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A bold claim, I hear you cry - but Chris Grayling is something special. This is a man who’s walked the unusual path from middle management at the BBC to the heady heights of Secretary of State for Justice – as well as being the first Lord Chancellor without a law degree for 400 odd years. Grayling comes from an illustrious political background: he’s previously been implicated in the expenses scandal, and is known for misusing statistics and making homophobic comments. But let’s take a walk around the carnival of incompetence he’s put together in his two-year tenure at his current post.

Being Secretary of State for Justice is generally a good position to be in for a politician, especially a Conservative one. The majority of people don’t particularly care about the welfare of prisoners and you can enact pretty much any policy you want as long as it’s seen as “tough on crime”. Of course, that’s as long as you make sure to forget that prison is supposed to rehabilitate, and not merely punish. In this vein, Grayling enacted a harsh new incentive programme in 2013 that made it harder for prisoners to access “luxuries” unless they behaved to the guards’ satisfaction. Controversially, the list of luxuries included books that had been given them by family members, and there was also a cap on how many books prisoners were allowed in their cells. If this doesn’t sound so bad, I invite you to sit inside a closet for 22 hours a day with only the Reader’s Digest condensed version of Moby Dick, and see if this improves your state of mind. We don’t yet know what effect this incentive programme has had on re-offending rates and general prisoner behaviour. We do know that in the years since Grayling was installed, prisoner suicide rates have soared to a ten-year high, and instances of prisoner homicides are at their greatest since 1998. Say what you like about Michael Gove but I don’t think his policies have resulted in any deaths yet. Perhaps this is the Lord Chancellor’s novel way of solving prison overcrowding.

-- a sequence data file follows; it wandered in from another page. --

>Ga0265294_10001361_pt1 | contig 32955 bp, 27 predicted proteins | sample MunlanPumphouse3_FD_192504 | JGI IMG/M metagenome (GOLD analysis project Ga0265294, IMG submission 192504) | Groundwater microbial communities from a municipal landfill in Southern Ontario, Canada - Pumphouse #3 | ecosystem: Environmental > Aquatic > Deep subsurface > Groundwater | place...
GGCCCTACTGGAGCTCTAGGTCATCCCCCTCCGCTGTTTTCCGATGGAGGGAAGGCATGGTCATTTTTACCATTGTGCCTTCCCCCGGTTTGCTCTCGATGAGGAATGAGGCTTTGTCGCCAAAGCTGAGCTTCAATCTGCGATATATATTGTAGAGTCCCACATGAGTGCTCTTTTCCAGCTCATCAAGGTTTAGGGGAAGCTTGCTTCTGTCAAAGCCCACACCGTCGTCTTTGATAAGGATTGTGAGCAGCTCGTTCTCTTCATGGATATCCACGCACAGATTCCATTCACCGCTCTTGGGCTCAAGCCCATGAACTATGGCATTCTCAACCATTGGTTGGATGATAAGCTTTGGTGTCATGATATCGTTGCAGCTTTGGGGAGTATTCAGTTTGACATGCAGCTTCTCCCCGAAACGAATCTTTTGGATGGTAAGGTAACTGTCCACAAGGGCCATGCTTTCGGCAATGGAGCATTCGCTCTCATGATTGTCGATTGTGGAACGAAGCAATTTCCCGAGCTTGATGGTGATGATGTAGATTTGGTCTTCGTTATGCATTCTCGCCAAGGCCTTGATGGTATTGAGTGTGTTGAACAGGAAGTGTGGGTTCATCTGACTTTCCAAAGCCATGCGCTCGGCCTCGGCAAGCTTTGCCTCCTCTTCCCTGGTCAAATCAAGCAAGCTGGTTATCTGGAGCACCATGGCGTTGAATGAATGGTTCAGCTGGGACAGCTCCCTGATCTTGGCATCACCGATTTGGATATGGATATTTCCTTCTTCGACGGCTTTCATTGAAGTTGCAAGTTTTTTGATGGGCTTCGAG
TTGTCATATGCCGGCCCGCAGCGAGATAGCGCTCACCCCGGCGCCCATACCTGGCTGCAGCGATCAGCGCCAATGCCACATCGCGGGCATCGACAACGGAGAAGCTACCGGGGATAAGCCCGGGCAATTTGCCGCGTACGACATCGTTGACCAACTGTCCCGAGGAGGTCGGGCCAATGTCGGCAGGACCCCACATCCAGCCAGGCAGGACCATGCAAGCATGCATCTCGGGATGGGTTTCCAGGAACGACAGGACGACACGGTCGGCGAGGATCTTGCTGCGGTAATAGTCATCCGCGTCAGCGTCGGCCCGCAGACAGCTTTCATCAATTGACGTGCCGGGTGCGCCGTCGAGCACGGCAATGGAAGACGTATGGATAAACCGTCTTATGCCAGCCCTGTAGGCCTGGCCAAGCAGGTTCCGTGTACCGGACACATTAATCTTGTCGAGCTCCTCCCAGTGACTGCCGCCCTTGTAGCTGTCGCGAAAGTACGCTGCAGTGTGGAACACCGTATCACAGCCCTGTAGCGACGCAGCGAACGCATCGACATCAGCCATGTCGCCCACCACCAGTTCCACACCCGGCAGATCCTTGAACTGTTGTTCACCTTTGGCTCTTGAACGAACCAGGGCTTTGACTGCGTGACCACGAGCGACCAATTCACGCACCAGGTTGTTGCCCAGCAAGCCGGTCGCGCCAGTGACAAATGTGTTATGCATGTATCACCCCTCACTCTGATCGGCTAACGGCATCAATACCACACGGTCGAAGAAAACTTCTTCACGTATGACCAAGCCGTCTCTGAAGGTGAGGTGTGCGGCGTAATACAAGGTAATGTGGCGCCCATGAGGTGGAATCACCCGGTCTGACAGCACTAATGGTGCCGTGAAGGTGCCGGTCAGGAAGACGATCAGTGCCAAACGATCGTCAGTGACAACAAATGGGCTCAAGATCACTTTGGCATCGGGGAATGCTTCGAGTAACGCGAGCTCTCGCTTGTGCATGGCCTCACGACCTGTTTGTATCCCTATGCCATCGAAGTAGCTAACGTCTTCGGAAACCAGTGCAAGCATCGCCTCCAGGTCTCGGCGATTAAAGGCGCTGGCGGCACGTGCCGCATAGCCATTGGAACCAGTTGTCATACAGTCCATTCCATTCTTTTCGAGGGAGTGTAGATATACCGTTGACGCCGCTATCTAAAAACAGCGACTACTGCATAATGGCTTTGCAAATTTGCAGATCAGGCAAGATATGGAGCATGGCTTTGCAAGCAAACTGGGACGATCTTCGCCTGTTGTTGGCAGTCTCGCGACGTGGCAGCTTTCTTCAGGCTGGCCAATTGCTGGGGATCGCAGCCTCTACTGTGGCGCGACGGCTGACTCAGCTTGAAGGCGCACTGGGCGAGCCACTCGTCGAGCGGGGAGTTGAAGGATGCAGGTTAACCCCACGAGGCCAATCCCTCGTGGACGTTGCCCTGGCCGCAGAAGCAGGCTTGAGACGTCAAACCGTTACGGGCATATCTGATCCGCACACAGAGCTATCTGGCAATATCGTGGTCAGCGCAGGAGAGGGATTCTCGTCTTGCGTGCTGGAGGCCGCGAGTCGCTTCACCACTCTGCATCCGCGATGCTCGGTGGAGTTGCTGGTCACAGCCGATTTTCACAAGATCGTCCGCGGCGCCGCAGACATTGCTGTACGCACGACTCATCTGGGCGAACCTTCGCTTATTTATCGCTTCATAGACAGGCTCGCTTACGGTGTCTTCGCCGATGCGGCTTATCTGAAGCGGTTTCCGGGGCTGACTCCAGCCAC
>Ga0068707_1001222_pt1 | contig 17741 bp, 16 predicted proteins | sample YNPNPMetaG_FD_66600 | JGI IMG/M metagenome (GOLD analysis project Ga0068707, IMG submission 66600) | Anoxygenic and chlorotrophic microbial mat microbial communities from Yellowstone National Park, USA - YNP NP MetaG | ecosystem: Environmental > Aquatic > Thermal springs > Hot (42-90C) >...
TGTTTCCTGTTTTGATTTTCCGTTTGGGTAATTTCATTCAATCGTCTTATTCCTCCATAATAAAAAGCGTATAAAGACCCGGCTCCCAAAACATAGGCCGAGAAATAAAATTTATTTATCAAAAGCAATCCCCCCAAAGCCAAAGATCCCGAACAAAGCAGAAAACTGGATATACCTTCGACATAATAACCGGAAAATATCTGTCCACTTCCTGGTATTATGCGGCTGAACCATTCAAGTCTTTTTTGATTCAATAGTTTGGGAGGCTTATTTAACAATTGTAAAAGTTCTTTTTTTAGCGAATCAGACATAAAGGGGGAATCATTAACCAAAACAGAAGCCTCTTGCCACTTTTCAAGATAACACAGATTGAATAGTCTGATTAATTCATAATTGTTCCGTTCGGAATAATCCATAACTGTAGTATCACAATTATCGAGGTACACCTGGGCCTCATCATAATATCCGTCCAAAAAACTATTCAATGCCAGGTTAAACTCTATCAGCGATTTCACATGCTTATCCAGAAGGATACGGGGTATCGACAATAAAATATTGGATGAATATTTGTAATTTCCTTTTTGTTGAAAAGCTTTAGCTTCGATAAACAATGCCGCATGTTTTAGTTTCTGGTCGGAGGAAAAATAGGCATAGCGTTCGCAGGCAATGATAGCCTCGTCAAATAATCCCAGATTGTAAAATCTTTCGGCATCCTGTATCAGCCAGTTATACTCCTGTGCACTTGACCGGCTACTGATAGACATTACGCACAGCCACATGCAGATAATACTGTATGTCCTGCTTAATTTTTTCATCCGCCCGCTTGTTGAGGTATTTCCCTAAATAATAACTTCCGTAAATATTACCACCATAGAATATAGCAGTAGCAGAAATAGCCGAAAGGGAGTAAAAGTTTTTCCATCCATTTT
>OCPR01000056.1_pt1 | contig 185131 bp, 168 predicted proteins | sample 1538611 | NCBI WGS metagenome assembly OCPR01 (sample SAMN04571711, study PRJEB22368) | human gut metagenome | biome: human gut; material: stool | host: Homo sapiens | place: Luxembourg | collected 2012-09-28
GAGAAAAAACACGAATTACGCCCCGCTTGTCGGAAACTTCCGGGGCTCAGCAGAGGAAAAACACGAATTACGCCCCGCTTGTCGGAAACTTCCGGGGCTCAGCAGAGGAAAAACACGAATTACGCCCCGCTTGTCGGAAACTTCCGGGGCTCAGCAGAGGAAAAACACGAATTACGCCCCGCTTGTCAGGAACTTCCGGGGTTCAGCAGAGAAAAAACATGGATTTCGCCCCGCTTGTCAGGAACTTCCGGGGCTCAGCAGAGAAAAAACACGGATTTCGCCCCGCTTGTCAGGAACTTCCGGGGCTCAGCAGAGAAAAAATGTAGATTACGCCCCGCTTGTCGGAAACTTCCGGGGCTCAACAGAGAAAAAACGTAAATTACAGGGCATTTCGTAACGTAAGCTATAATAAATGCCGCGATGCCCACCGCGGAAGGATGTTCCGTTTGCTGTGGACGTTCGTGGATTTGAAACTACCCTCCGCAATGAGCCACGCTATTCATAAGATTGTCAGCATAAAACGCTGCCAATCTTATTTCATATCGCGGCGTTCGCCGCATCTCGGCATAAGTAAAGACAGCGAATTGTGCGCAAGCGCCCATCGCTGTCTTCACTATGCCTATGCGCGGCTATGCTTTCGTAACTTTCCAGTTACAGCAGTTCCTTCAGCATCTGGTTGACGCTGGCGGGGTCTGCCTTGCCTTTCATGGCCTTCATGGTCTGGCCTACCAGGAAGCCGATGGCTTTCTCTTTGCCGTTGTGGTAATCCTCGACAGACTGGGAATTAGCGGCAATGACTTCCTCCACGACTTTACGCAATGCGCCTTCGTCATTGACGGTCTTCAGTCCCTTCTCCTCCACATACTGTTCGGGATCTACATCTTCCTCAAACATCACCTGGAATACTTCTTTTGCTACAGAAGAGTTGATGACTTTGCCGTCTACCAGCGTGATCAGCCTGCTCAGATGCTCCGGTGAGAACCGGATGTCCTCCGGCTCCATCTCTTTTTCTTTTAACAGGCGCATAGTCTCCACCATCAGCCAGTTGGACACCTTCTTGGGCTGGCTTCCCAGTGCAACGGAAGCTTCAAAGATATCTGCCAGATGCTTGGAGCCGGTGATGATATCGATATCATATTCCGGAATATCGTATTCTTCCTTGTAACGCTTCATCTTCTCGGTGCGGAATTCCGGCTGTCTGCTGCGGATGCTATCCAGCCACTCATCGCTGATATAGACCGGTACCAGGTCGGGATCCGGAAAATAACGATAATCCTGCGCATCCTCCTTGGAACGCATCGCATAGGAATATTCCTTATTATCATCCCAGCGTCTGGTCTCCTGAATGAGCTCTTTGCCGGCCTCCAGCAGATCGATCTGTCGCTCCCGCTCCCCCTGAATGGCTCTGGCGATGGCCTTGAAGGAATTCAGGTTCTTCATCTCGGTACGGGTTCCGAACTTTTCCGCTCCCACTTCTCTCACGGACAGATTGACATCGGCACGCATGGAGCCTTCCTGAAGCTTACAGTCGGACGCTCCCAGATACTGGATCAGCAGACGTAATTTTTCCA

More recently, Grayling has been swimming in the pool of pig waste he produced by bafflingly deciding to cut large amounts from the legal aid budget. This caused a series of strikes by members of the legal profession and has even caused the complete abandonment of one case. At the start of this month the Prime Minister’s brother, Alexander Cameron QC, convinced a judge that the defendants in a relatively minor financial fraud case could not be tried fairly because, due to fee cuts, no lawyer would take their case. The Financial Conduct Authority (FCA) appealed that decision this week but if the judgement is upheld then it could set a precedent for other prosecutions, including those resulting from Operation Tabernula, the FCA’s largest ever investigation into insider trading.

The FCA is understandably annoyed by this, and it’s made worse by the fact that the Lord Chancellor had an entire year to solve this problem, longer if you count warnings that this would happen before the cuts were even enacted. Leaving it until the last possible second, Grayling took the extraordinary step of intervening in this week’s appeal. Hypocritically, he appointed a high-priced lawyer to argue that, although the Lord Chancellor was “entirely neutral” to whatever the outcome of this trial, the defendants would get a lawyer soon because he will place job advertisements in newspapers "as soon as this weekend" to expand the Public Defender Service. The Judge then refused the Lord Chancellor’s desperate request to add new evidence, leaving Grayling’s advocate to give a paltry two minute statement that added nothing to the case, all at the taxpayer’s expense. The FCA may very well win the appeal, but then the government will be left in the embarrassing position of paying more money to public defenders to work the case than they would have paid to independent lawyers even without the cuts.

The most revealing quote to come from this appeal was that the Lord Chancellor expected that “matters would be somehow be resolved” without any of his input during this year of dallying. This will probably sum up Grayling’s legacy; imagine him, a man who’s jumped off a run-away steam roller only to land right in front of it, silently staring, as it inches over him at a snail’s pace. I understand a Conservative minister taking a laissez-faire approach to the economy, but a laissez-faire approach to the justice system is a step too far. Grayling embodies all the worst aspects of this government: cutting for the sake of cuts, the blind ideological zeal of Michael Gove, Iain Duncan-Smith’s contempt for the worst off in society, and on top of all that a healthy dollop of unthinking idiocy all his own. I defy you to find someone who has done more harm with their position of responsibility.

Matt tweets @mattbcooperAgree? Disagree? Email comment@varsity.co.uk with opinions on this or anything else.

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